The early numbers are in, and they are impressive. Apple (AAPL) has sold more than 4 million iPhone 4S handsets during its first three days on the market. So much for the sourpusses who lamented the Mac maker's inability to release an iPhone 5 ahead of the holiday shopping season, eh?
Breaking Records but Not Budgets
This isn't mere fan enthusiasm. Last summer, Apple needed three weeks to sell 3 million iPhone 4 handsets. Fifteen months later, the Mac maker is once more breaking records -- only this time, the economic picture is bleaker. The message? Populist rebels and well-heeled Wall Streeters may disagree on just about everything else, but they both need their iFix.
Of course, it doesn't hurt that it's also an iBargain. Buying a 4S could actually be a smart money move. Unlike past iPhones, the 4S isn't just another well-designed handset -- this one promises tangible productivity gains that could, in fact, save some serious moola.
1. Free texts = up to $200 a year in savings
Subtle changes have long been an Apple forte. A slightly brighter or larger screen. A clearer app navigation menu. A sleeker curvature of a new handset or Mac. The late Steve Jobs saw art in such minimalist changes, and that's what users get with iMessage in iOS 5.
The app itself doesn't look different. The same green dialog bubble that's been common to all iterations of the iPhone remains on the 4S. But click through to the app and you'll see two types of messages. Green, for texts delivered via a carrier network -- which aren't free -- and blue, for texts sent via iMessage to other iOS users, which look like email to AT&T (T), Verizon (VZ), and Sprint Nextel (S). Texts sent via iMessage are free.
And that adds up. Carriers tend to either charge $20 or more for unlimited texting plans, or $0.10 apiece for every text sent. You can only use iMessage to send messages to people who have another iOS device, but if you can move even half of your instant messaging to iMessage, it could cut your telephone bill by $100 to $200 a year.
2. Free directions = $100 savings
Global positioning systems have been under attack ever since Google (GOOG) brought mapping software to smartphones, but it's the 4S that may have delivered the deathblow. Voice-activation powered by Siri allows U.S. users to verbally ask for directions.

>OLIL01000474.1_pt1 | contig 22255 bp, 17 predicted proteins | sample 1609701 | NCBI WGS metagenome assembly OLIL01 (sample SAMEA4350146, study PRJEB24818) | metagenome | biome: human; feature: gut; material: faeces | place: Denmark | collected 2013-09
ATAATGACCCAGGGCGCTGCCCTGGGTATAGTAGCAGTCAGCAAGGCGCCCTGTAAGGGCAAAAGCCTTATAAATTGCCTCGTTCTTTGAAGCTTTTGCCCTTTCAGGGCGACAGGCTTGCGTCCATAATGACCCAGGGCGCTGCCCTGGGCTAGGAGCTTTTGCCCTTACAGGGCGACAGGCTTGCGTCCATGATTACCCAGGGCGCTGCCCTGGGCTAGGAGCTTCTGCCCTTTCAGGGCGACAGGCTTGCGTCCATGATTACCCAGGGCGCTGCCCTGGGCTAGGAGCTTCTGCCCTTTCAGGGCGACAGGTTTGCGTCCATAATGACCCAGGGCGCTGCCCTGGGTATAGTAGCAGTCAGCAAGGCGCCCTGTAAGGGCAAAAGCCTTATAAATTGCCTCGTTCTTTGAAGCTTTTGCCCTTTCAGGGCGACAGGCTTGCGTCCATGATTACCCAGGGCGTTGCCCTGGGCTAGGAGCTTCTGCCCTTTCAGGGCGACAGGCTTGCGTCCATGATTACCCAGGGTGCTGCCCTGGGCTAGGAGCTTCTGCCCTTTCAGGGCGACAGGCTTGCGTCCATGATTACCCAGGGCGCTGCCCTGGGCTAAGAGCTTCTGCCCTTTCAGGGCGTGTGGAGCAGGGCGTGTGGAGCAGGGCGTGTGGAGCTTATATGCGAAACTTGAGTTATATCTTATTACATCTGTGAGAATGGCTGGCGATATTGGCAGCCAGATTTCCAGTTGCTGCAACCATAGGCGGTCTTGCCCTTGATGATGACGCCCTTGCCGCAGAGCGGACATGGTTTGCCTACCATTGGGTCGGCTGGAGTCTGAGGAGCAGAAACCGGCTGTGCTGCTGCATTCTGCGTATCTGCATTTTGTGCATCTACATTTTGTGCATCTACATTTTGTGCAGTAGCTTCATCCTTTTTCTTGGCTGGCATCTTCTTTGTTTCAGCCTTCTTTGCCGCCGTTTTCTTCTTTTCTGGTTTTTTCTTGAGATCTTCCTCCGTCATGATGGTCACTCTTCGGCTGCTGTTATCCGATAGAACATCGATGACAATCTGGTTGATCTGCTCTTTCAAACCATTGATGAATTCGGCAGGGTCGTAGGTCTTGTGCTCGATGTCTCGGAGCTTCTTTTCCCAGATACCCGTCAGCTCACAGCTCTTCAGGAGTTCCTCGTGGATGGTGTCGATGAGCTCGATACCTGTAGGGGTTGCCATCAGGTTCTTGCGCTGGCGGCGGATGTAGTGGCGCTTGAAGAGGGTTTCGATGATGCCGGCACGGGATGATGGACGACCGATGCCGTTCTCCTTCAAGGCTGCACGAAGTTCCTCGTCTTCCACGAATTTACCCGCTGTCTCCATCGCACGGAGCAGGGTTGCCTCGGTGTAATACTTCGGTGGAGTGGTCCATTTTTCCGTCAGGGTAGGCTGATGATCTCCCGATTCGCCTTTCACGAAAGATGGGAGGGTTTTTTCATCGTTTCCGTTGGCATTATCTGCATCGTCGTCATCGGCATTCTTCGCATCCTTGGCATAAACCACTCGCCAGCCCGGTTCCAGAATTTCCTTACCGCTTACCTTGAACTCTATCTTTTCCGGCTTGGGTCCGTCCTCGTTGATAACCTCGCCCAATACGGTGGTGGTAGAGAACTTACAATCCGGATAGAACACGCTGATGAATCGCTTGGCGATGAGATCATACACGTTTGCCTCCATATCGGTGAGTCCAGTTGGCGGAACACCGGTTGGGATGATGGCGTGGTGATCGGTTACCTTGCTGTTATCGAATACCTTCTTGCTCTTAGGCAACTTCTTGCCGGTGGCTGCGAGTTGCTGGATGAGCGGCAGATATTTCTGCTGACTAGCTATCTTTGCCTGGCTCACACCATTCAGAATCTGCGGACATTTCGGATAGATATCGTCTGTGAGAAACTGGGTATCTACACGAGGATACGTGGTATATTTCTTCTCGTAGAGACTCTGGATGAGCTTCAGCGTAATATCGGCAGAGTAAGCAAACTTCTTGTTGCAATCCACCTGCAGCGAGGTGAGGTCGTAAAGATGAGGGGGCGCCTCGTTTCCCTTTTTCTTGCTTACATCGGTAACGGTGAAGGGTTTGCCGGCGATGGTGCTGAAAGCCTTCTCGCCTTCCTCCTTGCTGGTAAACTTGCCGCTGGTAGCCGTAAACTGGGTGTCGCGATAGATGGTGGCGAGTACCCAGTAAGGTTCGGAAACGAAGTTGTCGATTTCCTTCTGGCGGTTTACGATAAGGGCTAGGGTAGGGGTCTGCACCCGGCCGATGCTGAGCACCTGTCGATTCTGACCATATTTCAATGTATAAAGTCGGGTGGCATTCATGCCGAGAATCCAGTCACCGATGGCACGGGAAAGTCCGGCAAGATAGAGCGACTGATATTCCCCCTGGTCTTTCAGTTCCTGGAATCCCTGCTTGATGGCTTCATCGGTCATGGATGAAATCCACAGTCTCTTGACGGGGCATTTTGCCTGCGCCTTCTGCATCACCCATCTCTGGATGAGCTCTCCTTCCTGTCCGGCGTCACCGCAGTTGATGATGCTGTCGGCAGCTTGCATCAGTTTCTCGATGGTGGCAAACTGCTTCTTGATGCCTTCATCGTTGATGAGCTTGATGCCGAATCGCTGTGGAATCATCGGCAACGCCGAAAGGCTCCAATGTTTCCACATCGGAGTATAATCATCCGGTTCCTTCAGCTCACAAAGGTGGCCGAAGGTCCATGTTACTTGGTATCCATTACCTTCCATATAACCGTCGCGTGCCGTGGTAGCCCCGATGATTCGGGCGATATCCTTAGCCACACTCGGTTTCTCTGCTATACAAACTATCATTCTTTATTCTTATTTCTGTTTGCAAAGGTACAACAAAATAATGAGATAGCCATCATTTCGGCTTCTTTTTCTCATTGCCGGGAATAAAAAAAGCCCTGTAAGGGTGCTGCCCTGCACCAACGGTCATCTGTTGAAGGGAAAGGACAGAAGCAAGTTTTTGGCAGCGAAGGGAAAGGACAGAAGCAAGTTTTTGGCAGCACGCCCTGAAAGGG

Admittedly, we haven't seen this work on a mass scale yet, but the idea is incredibly powerful. And if it does work as advertised, the hassle of entering an address in the iPhone's "Maps" app goes away. No more looking at the screen, either: Siri does the work instead.
And the savings? Let's say at least $100, which is the bottom-line price I found for Garmin's (GRMN) cheapest nuvi GPS devices sold through Amazon.com.
3. Smarter shopping = on-the-spot savings
Localization has been part of the iPhone ethos for a while now. So much so, in fact, that both Apple and Google got into trouble some months ago when media reports broke the news of how both iOS and Android devices were collecting location data without our explicit consent as users.
The controversy may be over, but localization is still a hot issue. Most iPhone apps use it to a degree. For instance, Facebook and Foursquare famously allow users to "check in" where they are. On Foursquare, the ability to show ourselves in this way has given rise to on-the-spot offers. American Express (AXP) is participating in the program as a credit card partner.
Now imagine what happens if you don't need to check-in before an offer shows up in your notifications, organized neatly on your home screen. True, this isn't available yet, but it shouldn't take much work for Yelp to make it happen. Just update the app to "push" notifications when you're near a deal. The built-in GPS would do the rest.
Have another smart money tip for new iPhone users? Leave it in the comments box below.
Motley Fool contributor Tim Beyers owned shares of Apple and Google at the time of publication. The Motley Fool owns shares of Google and Apple. Motley Fool newsletter services have recommended buying shares of AT&T, Amazon.com, Apple, and Google, as well as creating an iron condor position in Garmin, a bull call spread position in Apple, and writing a covered strangle position in American Express.